Wag the Blog Redux: The Geithner Dilemma
Last week, revelations came that Tim Geithner, President-elect Obama's appointee to become treasury secretary, had not paid Social Security or Medicare taxes for years and consequently owed $43,000 in back taxes.
In the aftermath of the news, Geithner's Senate confirmation hearing was postponed, and he huddled with Senate leaders last week to explain his actions.
After a delay of less than a week, the Senate Finance Committee began grilling Geithner today and, seeking to pre-but any questions about his tax snafu, the Treasury Secretary designate called the errors "avoidable" but "unintentional.
That explanation seemed to satisfy the members of the committee who passed Geithner on to a full vote by a 18-5 margin today.
The Fix asked readers to weigh in on whether Geithner's failure to pay taxes is a fair issue to raise, given the possibility that the Senate confirms him to become one of the people tasked to lead the nation out of an economic disaster.
The most insightful comments as selected by post.com politics producer Sarah Lovenheim are below.
"...He should be forced out, for several reasons. First of all, let's face it. The guy would be in charge of taxes and money, yet seems to not be able to keep track and manage his own. Second is the timing: he was audited and told to pay up for two years. He did. Now, surely he knew the same situation existed for two OTHER years, but he did nothing, until Obama's people came calling... Third: apparently he was warned MANY times that as a self-employed individual he was responsible for for the taxes he didn't pay. And apparently he signed acknowledgement of this responsibility. And fourth -- he also tried to inflate child-care expenses, according to the NYT..." --bethIllinois
"Geithner's expertise and work (past, present, and future) is NOT in personal finance and completion of individual tax returns -- so it's no special relevance here (compared to any other appointment). The fact that the IRS considers it a common problem and makes special allowances for it tells us something -- namely, that this doesn't really help us identify in Geithner any defect of character or ability. It's important to question -- but it's just as important to accept answers -- even when they don't yield as much drama or political traction as some might hope for." --jefft1225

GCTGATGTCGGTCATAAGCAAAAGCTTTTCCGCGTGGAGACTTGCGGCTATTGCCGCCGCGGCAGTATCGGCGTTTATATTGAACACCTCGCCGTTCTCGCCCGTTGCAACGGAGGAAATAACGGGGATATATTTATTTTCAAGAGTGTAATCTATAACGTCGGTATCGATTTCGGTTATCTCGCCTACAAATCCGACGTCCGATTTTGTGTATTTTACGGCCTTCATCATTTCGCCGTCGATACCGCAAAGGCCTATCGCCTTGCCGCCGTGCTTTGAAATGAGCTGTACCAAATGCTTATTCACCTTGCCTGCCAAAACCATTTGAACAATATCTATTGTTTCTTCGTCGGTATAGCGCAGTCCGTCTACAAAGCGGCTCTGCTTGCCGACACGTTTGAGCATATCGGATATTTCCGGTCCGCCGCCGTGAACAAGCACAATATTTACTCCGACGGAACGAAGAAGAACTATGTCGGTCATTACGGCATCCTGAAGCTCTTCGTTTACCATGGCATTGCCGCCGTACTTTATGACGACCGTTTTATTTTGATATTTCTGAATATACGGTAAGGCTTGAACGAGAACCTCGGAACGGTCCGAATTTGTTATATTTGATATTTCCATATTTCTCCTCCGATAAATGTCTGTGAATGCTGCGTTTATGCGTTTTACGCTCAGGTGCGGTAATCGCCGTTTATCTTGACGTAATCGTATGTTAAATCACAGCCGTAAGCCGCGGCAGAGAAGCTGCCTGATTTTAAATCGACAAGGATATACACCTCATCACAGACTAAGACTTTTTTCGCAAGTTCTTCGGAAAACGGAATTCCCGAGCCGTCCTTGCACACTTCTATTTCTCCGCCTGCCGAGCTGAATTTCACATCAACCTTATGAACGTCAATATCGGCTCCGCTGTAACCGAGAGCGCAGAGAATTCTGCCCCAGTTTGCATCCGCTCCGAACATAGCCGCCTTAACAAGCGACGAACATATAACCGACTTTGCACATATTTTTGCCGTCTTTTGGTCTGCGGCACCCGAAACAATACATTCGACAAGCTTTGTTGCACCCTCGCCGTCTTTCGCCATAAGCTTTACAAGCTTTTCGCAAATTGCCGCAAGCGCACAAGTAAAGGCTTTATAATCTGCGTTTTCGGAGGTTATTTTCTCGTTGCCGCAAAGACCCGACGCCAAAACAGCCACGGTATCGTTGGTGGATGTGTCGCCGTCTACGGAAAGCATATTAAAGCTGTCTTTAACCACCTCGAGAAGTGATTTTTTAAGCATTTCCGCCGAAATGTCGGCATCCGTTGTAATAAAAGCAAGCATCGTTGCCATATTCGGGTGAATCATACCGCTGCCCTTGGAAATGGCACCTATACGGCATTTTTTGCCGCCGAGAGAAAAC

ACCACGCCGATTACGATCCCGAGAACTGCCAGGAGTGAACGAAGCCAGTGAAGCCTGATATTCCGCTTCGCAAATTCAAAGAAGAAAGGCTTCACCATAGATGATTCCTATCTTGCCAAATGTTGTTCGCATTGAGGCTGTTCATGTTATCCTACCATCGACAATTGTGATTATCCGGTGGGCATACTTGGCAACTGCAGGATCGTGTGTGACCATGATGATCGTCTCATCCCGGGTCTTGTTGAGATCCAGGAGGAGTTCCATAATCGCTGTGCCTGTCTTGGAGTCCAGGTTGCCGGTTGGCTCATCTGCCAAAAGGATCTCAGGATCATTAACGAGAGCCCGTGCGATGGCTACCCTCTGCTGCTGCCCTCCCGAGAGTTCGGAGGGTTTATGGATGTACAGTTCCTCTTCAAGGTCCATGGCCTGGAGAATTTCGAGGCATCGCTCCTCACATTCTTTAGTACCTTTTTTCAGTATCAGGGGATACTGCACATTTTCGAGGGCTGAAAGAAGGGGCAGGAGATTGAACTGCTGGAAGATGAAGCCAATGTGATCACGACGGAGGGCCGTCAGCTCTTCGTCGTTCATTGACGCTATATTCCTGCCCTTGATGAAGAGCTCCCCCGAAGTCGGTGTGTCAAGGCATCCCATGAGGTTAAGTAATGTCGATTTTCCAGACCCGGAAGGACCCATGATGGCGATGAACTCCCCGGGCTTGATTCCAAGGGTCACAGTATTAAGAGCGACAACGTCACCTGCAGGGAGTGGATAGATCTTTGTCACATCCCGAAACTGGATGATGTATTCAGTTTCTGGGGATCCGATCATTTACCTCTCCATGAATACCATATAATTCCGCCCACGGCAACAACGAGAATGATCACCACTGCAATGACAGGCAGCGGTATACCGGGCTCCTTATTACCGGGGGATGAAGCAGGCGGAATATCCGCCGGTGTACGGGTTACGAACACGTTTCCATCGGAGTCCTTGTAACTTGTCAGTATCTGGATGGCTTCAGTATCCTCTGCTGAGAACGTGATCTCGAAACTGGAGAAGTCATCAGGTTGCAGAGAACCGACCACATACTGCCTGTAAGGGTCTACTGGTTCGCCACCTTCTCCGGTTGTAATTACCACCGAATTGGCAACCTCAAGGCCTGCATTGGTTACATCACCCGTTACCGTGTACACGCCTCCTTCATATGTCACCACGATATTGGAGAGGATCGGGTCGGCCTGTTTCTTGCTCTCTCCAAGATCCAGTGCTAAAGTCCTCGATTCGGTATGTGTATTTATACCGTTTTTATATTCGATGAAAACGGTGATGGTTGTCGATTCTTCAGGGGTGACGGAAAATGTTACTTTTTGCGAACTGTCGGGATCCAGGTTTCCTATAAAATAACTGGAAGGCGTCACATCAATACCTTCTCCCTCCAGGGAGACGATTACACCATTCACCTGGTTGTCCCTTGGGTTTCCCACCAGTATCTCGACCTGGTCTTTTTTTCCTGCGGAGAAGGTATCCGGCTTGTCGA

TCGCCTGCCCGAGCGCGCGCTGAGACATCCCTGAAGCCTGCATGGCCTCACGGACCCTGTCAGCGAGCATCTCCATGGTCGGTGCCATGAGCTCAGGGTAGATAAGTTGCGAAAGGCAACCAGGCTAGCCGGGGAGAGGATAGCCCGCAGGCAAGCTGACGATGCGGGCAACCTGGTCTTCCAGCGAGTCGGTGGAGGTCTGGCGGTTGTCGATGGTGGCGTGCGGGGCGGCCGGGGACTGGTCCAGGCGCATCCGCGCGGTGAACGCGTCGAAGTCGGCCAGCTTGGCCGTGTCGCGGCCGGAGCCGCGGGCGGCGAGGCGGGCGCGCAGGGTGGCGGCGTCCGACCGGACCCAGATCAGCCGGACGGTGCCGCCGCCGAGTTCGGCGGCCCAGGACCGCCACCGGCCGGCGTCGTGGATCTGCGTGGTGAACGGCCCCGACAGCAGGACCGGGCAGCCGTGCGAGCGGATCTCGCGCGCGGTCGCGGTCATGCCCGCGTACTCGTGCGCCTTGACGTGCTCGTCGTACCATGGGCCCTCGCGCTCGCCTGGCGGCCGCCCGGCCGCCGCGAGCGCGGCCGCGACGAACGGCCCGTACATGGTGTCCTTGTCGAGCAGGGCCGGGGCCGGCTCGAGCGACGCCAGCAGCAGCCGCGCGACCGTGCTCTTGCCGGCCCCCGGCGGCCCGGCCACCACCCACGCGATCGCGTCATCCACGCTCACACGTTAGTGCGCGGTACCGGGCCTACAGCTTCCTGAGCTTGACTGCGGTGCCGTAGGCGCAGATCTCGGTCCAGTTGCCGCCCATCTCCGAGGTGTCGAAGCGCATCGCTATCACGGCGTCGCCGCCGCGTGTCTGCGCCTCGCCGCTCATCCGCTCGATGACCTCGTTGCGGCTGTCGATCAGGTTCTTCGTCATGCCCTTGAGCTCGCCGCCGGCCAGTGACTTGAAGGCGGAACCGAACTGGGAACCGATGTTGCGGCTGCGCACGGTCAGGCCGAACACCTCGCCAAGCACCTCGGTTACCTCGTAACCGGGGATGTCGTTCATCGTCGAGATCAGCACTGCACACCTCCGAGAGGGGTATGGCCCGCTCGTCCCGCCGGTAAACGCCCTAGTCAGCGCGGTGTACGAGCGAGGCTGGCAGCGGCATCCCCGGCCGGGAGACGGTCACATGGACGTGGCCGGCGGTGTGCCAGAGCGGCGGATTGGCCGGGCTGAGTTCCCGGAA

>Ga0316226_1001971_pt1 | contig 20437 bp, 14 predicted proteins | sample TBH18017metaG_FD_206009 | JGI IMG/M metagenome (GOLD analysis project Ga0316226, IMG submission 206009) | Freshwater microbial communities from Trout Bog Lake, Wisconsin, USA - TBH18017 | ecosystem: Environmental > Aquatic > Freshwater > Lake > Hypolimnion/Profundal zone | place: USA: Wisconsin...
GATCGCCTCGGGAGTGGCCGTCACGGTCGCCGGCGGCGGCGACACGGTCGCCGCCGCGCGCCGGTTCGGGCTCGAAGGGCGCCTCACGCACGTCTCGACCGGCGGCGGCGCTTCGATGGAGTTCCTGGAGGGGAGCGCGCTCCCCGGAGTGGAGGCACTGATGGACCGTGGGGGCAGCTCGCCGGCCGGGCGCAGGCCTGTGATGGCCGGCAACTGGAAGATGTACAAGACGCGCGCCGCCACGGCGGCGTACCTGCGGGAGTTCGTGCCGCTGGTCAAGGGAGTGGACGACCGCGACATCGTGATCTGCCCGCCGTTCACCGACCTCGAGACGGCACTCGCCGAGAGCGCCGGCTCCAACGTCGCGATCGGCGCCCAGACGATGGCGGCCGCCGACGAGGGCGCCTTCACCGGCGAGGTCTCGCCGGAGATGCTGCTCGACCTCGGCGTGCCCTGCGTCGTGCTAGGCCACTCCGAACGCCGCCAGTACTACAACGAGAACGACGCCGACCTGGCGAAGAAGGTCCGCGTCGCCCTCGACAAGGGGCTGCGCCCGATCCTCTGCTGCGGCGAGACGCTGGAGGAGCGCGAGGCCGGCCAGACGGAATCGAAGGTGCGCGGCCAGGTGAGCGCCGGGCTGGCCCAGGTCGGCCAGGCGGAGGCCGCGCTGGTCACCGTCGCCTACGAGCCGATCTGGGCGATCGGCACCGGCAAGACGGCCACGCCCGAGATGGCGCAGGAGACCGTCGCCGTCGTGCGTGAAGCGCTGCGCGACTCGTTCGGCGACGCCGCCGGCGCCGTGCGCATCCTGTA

"...Obama cannot begin his term with a tainted Secretary of the Treasury because of the enormity of our country's economic troubles -- and because of all the cheating, greed, corruption, and lack of oversight that enabled the mess to occur in the first place.
Confirming Geithner would be tacit affirmation that the 'anything goes' mentality of Wall Street and the financial sector of the past 8 years, will continue to one degree or another.
The Democrats who downplay Geithner's tax evasion as "a bump in the road" or a 'hiccup' or an 'honest mistake' look foolish and inept. PS I voted for Obama." --micheline1
"This is no time to play politics with the worst recession since the great depression. With respect to Clinton's AG nominees, we were not facing a global crisis that impacted the financial security of the U.S. and arguably the world. From nearly all accounts, Geithner is highly respected by both political parties as one of the most talented financial experts of our time. He has paid for his mistake and this gaffe simply highlights the confusion of our present tax system. Perhaps one the best defenses for Geithner is that now the self-employment payroll system may have an excellent chance of being revamped and simplified." billbolducinmaine
"The way the Obama team handled the Geithner issue is the most problematic piece of this controversy. Yes, Grassley and the Republicans played politics by making an issue out of the taxes and immigrant over a month after they learned of it all from the transition team. But the Obama team blew it when they tried to keep it quiet from all but the senior members of the finance committee." --parkerfl1
How Geithner Differs From Past Cabinet Picks
"The difference between Geitner and Baird/Chavez/Wood etc. is very simply politics. In the other cases these nominees were unpopular and the opposition was looking for a reason to sink the nomination, Geithner is a pick that Republicans are happy about, and they are worried about the alternative. As a taxpayer it concerns me. We are told that he is the only one who understands TARP." --myhojda
"...The tax code changes just about every year, so lots of people make mistakes (or have mistakes made on their behalf) all the time. You trust your accountant to do a good job, but it didn't happen in this case... the Geithner situation is different from Baird, et. al. because context matters. the depth of our economic problems was not such in the cases of Baird and others as it is today. Geithner, as a student of the architects of this mess, has a better position than most to be able to fix it..." --plathman
Washington Post editors
January 22, 2009; 8:00 PM ET
Categories: Wag The Blog
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